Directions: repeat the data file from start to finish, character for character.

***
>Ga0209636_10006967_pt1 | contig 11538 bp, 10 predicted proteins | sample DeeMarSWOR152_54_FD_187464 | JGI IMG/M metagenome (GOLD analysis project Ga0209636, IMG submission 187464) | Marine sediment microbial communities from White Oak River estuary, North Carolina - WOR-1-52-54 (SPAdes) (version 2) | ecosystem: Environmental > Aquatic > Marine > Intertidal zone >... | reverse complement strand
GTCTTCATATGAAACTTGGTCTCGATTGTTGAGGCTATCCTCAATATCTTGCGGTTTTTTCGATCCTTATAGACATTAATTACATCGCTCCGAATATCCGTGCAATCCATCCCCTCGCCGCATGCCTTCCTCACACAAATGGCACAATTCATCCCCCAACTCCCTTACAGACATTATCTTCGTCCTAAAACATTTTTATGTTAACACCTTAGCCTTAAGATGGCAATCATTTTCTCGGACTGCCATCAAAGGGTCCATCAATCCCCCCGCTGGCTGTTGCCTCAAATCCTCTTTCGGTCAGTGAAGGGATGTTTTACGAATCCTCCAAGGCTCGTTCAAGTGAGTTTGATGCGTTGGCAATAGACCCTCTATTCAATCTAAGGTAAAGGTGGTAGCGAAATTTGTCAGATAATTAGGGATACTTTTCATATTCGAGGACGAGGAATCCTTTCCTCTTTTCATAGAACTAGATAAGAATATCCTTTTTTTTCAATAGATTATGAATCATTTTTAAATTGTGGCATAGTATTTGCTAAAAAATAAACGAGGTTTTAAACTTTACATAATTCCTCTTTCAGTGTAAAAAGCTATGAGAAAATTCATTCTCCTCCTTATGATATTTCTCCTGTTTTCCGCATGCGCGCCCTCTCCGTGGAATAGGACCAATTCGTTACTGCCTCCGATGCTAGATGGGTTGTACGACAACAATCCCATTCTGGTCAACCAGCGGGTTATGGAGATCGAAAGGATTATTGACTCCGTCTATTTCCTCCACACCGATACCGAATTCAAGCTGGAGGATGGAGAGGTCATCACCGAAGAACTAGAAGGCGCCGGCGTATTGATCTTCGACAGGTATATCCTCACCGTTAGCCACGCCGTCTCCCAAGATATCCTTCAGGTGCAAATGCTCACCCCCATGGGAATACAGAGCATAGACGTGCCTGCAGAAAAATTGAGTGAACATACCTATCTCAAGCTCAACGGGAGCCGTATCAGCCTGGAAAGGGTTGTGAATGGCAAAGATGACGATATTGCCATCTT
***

>Ga0209636_10006967_pt1 | contig 11538 bp, 10 predicted proteins | sample DeeMarSWOR152_54_FD_187464 | JGI IMG/M metagenome (GOLD analysis project Ga0209636, IMG submission 187464) | Marine sediment microbial communities from White Oak River estuary, North Carolina - WOR-1-52-54 (SPAdes) (version 2) | ecosystem: Environmental > Aquatic > Marine > Intertidal zone >... | reverse complement strand
GTCTTCATATGAAACTTGGTCTCGATTGTTGAGGCTATCCTCAATATCTTGCGGTTTTTTCGATCCTTATAGACATTAATTACATCGCTCCGAATATCCGTGCAATCCATCCCCTCGCCGCATGCCTTCCTCACACAAATGGCACAATTCATCCCCCAACTCCCTTACAGACATTATCTTCGTCCTAAAACATTTTTATGTTAACACCTTAGCCTTAAGATGGCAATCATTTTCTCGGACTGCCATCAAAGGGTCCATCAATCCCCCCGCTGGCTGTTGCCTCAAATCCTCTTTCGGTCAGTGAAGGGATGTTTTACGAATCCTCCAAGGCTCGTTCAAGTGAGTTTGATGCGTTGGCAATAGACCCTCTATTCAATCTAAGGTAAAGGTGGTAGCGAAATTTGTCAGATAATTAGGGATACTTTTCATATTCGAGGACGAGGAATCCTTTCCTCTTTTCATAGAACTAGATAAGAATATCCTTTTTTTTCAATAGATTATGAATCATTTTTAAATTGTGGCATAGTATTTGCTAAAAAATAAACGAGGTTTTAAACTTTACATAATTCCTCTTTCAGTGTAAAAAGCTATGAGAAAATTCATTCTCCTCCTTATGATATTTCTCCTGTTTTCCGCATGCGCGCCCTCTCCGTGGAATAGGACCAATTCGTTACTGCCTCCGATGCTAGATGGGTTGTACGACAACAATCCCATTCTGGTCAACCAGCGGGTTATGGAGATCGAAAGGATTATTGACTCCGTCTATTTCCTCCACACCGATACCGAATTCAAGCTGGAGGATGGAGAGGTCATCACCGAAGAACTAGAAGGCGCCGGCGTATTGATCTTCGACAGGTATATCCTCACCGTTAGCCACGCCGTCTCCCAAGATATCCTTCAGGTGCAAATGCTCACCCCCATGGGAATACAGAGCATAGACGTGCCTGCAGAAAAATTGAGTGAACATACCTATCTCAAGCTCAACGGGAGCCGTATCAGCCTGGAAAGGGTTGTGAATGGCAAAGATGACGATATTGCCATCTT